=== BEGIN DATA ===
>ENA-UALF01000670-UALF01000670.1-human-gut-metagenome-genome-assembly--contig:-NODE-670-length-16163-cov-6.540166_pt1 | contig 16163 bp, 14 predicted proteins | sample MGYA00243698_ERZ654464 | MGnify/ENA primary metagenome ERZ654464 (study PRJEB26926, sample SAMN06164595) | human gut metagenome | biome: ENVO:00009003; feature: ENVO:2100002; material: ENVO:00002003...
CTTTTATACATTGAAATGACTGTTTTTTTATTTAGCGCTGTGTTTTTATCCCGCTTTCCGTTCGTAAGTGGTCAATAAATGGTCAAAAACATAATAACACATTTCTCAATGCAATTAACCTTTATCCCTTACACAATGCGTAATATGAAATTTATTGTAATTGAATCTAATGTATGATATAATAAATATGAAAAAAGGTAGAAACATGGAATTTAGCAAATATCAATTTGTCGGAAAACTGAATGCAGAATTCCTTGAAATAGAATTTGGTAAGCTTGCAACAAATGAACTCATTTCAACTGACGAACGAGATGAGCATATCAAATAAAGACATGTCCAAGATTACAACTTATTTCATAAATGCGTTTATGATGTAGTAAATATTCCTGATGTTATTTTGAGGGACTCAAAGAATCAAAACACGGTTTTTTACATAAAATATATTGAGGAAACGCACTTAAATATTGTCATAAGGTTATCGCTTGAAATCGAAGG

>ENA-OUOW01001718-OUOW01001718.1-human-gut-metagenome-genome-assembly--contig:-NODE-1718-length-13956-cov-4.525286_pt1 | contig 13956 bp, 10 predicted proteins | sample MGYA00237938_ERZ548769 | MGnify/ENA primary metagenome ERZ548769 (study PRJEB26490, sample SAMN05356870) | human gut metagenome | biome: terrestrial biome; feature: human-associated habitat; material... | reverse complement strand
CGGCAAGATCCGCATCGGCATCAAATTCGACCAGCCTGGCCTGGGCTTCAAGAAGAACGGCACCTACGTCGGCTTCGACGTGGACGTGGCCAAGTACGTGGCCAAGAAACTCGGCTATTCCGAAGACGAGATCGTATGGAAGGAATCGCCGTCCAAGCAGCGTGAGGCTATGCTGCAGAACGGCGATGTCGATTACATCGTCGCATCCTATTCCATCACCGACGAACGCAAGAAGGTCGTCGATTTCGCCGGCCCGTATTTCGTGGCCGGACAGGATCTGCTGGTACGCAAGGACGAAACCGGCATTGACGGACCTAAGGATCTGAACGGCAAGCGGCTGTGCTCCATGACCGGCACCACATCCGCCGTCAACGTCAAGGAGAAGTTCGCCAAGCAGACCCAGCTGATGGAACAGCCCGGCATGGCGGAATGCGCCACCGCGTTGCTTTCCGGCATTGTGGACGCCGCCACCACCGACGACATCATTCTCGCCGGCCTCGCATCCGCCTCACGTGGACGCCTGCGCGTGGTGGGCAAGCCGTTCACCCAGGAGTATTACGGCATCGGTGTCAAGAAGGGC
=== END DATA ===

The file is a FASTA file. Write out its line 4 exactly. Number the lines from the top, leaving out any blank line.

CGGCAAGATCCGCATCGGCATCAAATTCGACCAGCCTGGCCTGGGCTTCAAGAAGAACGGCACCTACGTCGGCTTCGACGTGGACGTGGCCAAGTACGTGGCCAAGAAACTCGGCTATTCCGAAGACGAGATCGTATGGAAGGAATCGCCGTCCAAGCAGCGTGAGGCTATGCTGCAGAACGGCGATGTCGATTACATCGTCGCATCCTATTCCATCACCGACGAACGCAAGAAGGTCGTCGATTTCGCCGGCCCGTATTTCGTGGCCGGACAGGATCTGCTGGTACGCAAGGACGAAACCGGCATTGACGGACCTAAGGATCTGAACGGCAAGCGGCTGTGCTCCATGACCGGCACCACATCCGCCGTCAACGTCAAGGAGAAGTTCGCCAAGCAGACCCAGCTGATGGAACAGCCCGGCATGGCGGAATGCGCCACCGCGTTGCTTTCCGGCATTGTGGACGCCGCCACCACCGACGACATCATTCTCGCCGGCCTCGCATCCGCCTCACGTGGACGCCTGCGCGTGGTGGGCAAGCCGTTCACCCAGGAGTATTACGGCATCGGTGTCAAGAAGGGC